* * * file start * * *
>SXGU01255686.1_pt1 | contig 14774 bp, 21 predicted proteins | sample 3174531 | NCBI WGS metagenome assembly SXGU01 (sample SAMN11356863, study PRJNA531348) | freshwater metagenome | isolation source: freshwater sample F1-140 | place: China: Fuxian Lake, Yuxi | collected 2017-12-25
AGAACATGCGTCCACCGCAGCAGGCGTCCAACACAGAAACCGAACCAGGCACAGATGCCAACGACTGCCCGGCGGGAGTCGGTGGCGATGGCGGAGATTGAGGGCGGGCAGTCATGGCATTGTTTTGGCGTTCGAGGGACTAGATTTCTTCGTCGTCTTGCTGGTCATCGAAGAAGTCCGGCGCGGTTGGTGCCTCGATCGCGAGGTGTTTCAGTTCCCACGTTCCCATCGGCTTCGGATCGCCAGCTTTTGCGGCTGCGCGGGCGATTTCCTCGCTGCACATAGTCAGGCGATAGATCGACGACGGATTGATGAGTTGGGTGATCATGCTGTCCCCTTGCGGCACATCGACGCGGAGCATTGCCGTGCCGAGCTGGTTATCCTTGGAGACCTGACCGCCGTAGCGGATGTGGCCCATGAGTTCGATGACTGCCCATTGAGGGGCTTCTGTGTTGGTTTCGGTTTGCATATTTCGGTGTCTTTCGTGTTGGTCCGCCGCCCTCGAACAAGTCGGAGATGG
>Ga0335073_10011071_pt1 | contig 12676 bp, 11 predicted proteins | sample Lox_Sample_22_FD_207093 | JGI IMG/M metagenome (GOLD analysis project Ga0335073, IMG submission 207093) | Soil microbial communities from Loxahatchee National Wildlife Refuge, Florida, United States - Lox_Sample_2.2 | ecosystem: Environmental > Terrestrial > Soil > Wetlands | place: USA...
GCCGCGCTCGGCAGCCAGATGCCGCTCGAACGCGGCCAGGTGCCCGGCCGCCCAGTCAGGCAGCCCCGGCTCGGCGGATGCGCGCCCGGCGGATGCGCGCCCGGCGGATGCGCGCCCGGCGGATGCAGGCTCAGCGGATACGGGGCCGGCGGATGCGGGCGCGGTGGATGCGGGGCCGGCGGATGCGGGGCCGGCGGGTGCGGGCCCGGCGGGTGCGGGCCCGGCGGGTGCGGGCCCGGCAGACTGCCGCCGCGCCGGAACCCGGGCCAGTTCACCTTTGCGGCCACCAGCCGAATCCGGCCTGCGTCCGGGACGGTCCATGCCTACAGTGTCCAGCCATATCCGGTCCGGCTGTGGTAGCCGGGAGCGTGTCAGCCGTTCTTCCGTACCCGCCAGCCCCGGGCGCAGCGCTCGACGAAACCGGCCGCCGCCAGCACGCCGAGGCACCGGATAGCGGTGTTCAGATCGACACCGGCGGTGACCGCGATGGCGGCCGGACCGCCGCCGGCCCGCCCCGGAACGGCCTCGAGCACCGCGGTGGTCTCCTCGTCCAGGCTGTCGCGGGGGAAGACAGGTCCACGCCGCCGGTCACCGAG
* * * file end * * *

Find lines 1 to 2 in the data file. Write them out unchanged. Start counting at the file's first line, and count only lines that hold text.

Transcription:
>SXGU01255686.1_pt1 | contig 14774 bp, 21 predicted proteins | sample 3174531 | NCBI WGS metagenome assembly SXGU01 (sample SAMN11356863, study PRJNA531348) | freshwater metagenome | isolation source: freshwater sample F1-140 | place: China: Fuxian Lake, Yuxi | collected 2017-12-25
AGAACATGCGTCCACCGCAGCAGGCGTCCAACACAGAAACCGAACCAGGCACAGATGCCAACGACTGCCCGGCGGGAGTCGGTGGCGATGGCGGAGATTGAGGGCGGGCAGTCATGGCATTGTTTTGGCGTTCGAGGGACTAGATTTCTTCGTCGTCTTGCTGGTCATCGAAGAAGTCCGGCGCGGTTGGTGCCTCGATCGCGAGGTGTTTCAGTTCCCACGTTCCCATCGGCTTCGGATCGCCAGCTTTTGCGGCTGCGCGGGCGATTTCCTCGCTGCACATAGTCAGGCGATAGATCGACGACGGATTGATGAGTTGGGTGATCATGCTGTCCCCTTGCGGCACATCGACGCGGAGCATTGCCGTGCCGAGCTGGTTATCCTTGGAGACCTGACCGCCGTAGCGGATGTGGCCCATGAGTTCGATGACTGCCCATTGAGGGGCTTCTGTGTTGGTTTCGGTTTGCATATTTCGGTGTCTTTCGTGTTGGTCCGCCGCCCTCGAACAAGTCGGAGATGG